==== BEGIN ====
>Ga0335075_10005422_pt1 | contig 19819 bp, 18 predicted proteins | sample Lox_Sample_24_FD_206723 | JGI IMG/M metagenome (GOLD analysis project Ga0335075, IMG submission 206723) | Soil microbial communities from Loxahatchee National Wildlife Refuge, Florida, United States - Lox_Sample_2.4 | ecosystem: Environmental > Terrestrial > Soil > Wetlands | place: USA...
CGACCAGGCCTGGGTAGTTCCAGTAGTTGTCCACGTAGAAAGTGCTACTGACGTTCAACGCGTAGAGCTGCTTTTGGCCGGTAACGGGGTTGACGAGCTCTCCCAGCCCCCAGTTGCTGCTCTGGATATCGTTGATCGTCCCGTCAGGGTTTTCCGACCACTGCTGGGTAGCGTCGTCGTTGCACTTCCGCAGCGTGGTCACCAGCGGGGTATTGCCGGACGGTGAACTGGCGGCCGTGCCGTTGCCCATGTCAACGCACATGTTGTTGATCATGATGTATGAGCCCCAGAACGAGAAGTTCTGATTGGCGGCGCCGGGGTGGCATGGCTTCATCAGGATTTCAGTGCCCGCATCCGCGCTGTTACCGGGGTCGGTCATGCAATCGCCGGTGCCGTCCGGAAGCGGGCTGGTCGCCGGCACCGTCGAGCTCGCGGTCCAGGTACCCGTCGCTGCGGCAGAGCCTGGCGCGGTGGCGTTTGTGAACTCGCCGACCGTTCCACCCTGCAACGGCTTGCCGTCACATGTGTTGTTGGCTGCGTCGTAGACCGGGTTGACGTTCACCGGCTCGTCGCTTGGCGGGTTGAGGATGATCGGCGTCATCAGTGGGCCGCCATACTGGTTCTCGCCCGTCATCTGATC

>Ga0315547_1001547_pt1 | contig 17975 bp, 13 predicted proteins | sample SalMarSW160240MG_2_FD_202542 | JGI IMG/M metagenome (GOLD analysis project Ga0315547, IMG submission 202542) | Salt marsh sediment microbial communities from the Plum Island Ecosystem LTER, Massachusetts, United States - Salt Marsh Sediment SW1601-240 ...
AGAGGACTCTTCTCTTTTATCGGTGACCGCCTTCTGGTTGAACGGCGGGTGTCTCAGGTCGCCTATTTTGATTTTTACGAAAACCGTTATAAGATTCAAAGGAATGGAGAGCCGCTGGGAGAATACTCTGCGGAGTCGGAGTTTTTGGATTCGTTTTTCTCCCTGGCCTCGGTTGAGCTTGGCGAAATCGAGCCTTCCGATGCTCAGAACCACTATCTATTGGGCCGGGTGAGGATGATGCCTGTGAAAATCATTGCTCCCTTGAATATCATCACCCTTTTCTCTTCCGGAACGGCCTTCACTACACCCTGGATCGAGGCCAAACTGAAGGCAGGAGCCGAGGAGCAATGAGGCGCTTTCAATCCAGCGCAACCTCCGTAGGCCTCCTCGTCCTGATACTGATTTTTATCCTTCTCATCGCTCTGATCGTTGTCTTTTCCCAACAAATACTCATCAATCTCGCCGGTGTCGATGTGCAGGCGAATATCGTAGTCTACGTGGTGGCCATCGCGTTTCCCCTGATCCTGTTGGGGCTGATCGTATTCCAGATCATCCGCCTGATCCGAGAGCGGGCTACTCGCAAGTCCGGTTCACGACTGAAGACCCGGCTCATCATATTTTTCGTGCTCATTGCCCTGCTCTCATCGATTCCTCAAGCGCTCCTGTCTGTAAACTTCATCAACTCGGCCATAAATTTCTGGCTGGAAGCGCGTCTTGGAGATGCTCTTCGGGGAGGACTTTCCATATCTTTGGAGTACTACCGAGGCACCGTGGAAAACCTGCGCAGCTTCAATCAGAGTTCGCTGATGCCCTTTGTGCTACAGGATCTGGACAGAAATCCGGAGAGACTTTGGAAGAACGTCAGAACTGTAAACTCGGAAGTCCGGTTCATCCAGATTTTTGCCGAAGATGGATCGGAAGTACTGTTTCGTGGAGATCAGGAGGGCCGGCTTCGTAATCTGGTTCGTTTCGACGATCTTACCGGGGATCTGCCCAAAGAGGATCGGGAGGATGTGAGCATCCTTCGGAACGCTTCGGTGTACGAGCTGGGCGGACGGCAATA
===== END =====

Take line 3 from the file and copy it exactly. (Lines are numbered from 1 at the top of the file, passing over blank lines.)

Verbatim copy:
>Ga0315547_1001547_pt1 | contig 17975 bp, 13 predicted proteins | sample SalMarSW160240MG_2_FD_202542 | JGI IMG/M metagenome (GOLD analysis project Ga0315547, IMG submission 202542) | Salt marsh sediment microbial communities from the Plum Island Ecosystem LTER, Massachusetts, United States - Salt Marsh Sediment SW1601-240 ...